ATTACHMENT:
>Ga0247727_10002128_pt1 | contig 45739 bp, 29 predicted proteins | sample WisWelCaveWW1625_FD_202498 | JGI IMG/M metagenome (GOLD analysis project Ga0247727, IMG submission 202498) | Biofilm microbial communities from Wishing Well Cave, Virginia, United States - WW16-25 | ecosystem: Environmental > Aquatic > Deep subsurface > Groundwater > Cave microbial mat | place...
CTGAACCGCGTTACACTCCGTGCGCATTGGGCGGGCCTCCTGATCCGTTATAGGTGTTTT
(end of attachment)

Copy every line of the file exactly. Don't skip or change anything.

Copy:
>Ga0247727_10002128_pt1 | contig 45739 bp, 29 predicted proteins | sample WisWelCaveWW1625_FD_202498 | JGI IMG/M metagenome (GOLD analysis project Ga0247727, IMG submission 202498) | Biofilm microbial communities from Wishing Well Cave, Virginia, United States - WW16-25 | ecosystem: Environmental > Aquatic > Deep subsurface > Groundwater > Cave microbial mat | place...
CTGAACCGCGTTACACTCCGTGCGCATTGGGCGGGCCTCCTGATCCGTTATAGGTGTTTT